Bright Young Collectors: Elizabeth Kidder

Courtesy of Elizabeth Kidder

Our Bright Young Collectors series continues today with Elizabeth Kidder of Knoxville, Tennessee, who was an Honorable Mention in the 2021 Honey & Wax Book Collecting Prize for women collectors aged 30 and younger:

Where are you from?

I’m from Knoxville, TN.

What did you study at University? What do you do now for an occupation?

I went to the Savannah College of Art and Design for illustration and creative writing. After graduating, I worked freelance for five years while also teaching art to homeschooled kids, which blossomed into my job as an art teacher at a PreK-8 private school. I still do my art, as well as working on the sequel to my first novel ColorBlind.

Please introduce us to your book collection.  What areas do you collect in? 

I collect small-circulation, self-published (SCSP) works from authors, artists, activists, and more. Beyond this dedicated collection, I have a 200+ (and constantly growing) library full of fantasy, graphic novels, short story anthologies, poetry, and art books.

Courtesy of Elizabeth Kidder

How many books are in your collection?

I’ve collected over 40 SCSPs.

What was the first book you bought for your collection?

Cleonique Hilsaca’s Monstruo.

How about the most recent book?

A collection of solo role-playing zines from Ella of Lost Ways Club.

And your favorite book in your collection?

It’s like asking me to pick my favorite child. I’ll say the one that made me feel the most was Claire Spiller’s Raze about the effect of human road networks on local wildlife, the one that pushed the bounds of my definition of an SCSP is Come Back Soon by Rachel Bard (a mini zine within a mini zine), and the most influential to my life was Kristyna Baczynski’s Make Your Own Fun: A Zine About Making Zines, which led me to creating a zine-making course for my seventh graders.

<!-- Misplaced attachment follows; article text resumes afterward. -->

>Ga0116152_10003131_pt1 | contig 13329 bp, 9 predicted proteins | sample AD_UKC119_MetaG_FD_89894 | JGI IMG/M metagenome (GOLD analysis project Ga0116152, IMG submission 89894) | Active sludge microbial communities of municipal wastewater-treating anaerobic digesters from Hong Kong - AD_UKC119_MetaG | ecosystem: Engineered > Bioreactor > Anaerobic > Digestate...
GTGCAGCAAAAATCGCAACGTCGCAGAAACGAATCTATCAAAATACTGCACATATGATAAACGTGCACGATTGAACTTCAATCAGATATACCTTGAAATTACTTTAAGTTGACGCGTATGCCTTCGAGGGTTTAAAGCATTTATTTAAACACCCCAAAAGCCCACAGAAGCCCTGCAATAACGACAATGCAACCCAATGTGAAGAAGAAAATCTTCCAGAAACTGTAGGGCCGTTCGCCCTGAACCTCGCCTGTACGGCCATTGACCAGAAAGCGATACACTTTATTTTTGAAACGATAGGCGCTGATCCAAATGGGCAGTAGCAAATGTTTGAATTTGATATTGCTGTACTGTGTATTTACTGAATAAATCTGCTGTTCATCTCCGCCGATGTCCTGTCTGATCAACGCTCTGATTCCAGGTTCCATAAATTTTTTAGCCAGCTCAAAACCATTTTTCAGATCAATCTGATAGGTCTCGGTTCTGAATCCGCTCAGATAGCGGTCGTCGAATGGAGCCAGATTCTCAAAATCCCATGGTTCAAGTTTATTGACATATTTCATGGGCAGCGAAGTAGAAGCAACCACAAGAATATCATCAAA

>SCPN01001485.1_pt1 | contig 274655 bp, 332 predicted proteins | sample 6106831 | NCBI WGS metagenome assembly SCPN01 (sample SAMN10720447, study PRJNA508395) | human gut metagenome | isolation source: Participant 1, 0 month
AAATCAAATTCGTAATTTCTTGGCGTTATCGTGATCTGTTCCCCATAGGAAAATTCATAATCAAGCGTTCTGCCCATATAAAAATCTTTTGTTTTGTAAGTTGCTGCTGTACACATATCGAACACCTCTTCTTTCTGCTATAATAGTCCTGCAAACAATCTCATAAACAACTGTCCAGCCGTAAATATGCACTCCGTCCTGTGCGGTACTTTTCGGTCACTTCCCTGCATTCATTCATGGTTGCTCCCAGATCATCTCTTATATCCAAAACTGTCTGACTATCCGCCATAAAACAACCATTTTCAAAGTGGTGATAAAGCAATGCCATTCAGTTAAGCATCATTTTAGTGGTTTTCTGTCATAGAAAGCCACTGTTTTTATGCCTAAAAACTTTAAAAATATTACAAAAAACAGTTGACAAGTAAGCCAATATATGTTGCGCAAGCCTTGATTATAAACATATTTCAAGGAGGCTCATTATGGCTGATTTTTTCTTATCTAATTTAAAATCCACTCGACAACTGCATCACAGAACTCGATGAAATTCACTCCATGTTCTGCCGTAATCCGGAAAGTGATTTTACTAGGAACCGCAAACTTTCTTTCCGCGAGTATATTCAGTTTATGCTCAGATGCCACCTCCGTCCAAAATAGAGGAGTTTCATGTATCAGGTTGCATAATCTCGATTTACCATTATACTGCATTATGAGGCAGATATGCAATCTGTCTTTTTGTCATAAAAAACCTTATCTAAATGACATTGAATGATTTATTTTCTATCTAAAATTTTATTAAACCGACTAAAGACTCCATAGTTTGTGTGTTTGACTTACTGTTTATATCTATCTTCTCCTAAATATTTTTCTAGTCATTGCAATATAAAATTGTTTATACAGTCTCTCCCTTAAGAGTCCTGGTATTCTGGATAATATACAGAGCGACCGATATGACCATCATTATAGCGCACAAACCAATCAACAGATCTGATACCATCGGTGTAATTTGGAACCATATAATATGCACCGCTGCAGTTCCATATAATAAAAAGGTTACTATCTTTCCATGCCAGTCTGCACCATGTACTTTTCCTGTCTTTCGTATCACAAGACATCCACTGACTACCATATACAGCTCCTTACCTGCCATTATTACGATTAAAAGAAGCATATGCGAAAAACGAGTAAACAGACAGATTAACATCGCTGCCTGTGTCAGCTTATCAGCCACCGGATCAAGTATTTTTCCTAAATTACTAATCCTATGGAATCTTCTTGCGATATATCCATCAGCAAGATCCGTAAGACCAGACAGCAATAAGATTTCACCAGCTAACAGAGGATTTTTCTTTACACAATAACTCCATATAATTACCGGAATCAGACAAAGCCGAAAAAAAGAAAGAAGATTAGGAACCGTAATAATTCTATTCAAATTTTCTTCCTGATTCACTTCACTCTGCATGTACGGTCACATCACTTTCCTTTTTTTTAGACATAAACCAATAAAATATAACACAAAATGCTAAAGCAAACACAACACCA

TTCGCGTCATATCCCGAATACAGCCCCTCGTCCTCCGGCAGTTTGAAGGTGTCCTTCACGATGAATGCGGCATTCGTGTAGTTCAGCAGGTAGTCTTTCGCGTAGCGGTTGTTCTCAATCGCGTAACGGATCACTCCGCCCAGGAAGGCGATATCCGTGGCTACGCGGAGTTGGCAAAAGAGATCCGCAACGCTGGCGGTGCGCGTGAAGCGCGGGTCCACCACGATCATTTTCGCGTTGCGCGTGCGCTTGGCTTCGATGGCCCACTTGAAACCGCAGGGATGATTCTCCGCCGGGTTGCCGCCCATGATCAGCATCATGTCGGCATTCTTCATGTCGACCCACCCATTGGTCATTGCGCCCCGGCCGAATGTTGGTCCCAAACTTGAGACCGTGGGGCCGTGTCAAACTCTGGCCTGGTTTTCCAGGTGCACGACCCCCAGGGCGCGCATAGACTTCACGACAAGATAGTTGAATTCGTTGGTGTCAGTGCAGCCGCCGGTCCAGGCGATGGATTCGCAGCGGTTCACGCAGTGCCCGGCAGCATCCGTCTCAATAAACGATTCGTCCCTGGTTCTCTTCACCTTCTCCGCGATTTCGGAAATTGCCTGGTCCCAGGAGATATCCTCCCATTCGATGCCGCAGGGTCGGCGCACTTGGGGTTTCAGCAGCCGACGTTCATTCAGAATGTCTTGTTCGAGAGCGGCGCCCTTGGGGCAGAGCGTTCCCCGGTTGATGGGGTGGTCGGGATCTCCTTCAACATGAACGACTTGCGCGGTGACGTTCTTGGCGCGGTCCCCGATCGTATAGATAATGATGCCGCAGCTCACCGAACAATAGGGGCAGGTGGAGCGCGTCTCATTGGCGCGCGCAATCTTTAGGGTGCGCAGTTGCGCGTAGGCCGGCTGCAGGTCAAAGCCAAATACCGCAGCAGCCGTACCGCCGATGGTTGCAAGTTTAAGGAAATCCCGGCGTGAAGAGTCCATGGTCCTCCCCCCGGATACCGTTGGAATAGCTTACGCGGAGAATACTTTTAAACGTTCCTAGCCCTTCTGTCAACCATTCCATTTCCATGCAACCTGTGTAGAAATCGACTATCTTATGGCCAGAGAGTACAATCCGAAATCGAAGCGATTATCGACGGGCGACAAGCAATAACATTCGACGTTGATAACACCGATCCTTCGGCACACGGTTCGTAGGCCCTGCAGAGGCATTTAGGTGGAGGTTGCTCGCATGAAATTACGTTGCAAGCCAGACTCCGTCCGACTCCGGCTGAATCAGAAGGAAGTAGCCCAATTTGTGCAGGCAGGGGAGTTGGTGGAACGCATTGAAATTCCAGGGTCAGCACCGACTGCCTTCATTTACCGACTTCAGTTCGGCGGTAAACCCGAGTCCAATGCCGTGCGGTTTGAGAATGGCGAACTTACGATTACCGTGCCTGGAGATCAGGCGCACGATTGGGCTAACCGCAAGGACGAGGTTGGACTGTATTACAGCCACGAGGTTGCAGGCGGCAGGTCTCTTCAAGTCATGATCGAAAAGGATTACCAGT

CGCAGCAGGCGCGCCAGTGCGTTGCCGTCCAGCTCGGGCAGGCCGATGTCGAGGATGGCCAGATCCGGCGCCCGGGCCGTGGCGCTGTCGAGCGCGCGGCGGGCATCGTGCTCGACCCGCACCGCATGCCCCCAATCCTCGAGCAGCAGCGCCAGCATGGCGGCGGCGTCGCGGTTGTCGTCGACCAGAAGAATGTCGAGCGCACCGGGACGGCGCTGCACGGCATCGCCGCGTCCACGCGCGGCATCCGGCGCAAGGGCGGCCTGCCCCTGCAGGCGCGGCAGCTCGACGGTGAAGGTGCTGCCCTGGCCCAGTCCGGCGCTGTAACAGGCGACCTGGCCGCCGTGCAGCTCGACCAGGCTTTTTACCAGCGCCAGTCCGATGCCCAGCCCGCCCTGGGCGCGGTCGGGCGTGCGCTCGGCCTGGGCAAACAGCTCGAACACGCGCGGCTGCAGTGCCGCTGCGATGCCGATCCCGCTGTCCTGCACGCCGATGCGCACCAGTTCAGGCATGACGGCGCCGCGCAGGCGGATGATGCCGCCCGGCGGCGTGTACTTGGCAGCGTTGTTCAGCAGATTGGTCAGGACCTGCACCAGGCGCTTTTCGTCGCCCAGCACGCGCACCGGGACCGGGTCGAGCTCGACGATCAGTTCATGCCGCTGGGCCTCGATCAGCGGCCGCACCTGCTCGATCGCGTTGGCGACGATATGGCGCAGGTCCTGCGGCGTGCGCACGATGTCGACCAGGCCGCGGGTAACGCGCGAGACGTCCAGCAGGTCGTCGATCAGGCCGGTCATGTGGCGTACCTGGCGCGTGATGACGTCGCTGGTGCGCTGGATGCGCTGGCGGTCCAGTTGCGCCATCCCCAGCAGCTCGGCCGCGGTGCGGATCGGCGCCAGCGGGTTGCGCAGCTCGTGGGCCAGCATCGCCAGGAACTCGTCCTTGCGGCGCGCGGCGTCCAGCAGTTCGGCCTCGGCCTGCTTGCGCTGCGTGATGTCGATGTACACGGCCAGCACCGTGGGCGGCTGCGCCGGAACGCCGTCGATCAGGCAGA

Best bargain you’ve found?

Honestly, most SCSPs I’ve found are bargains. Some are even free, and I’ve never spent more than $10 on one.

How about The One that Got Away?

The inexpensive nature of SCSPs let me get any that I’ve wanted…so far.

What would be the Holy Grail for your collection?

Oh, an original historical zine. Something from the sci-fi era, like Janus/Aurora, or from Riot Grrrl Press in the early 90s. A copy of one of the issues of Factsheet Five would be amazing as a historical artifact of how these privately printed items were reviewed and gathered in one place pre-Internet.

Who is your favorite bookseller / bookstore?

When I was going to college down in Savannah, I frequented E. Shaver, Bookseller. It’s still a must-visit whenever I’m down in Georgia.

What would you collect if you didn’t collect books?

Hmmmm…I’ve pretty much let myself run wild when it comes to collecting. I collect beautiful papers and fabrics, that I sometimes use in creating, but mostly keep for the aesthetics. My walls are covered in artwork I’ve bought from amazing creators. But I’d say if I didn’t collect books, I would collect historical clothing. I’m quite fascinated with styles of long ago, enough to try and learn to sew so I can make my own modern recreations to wear. However, I’m certain this would still lead to a book collection on how to care for and construct historical clothing, so I can’t seem to avoid the book collection, no matter how hard I try.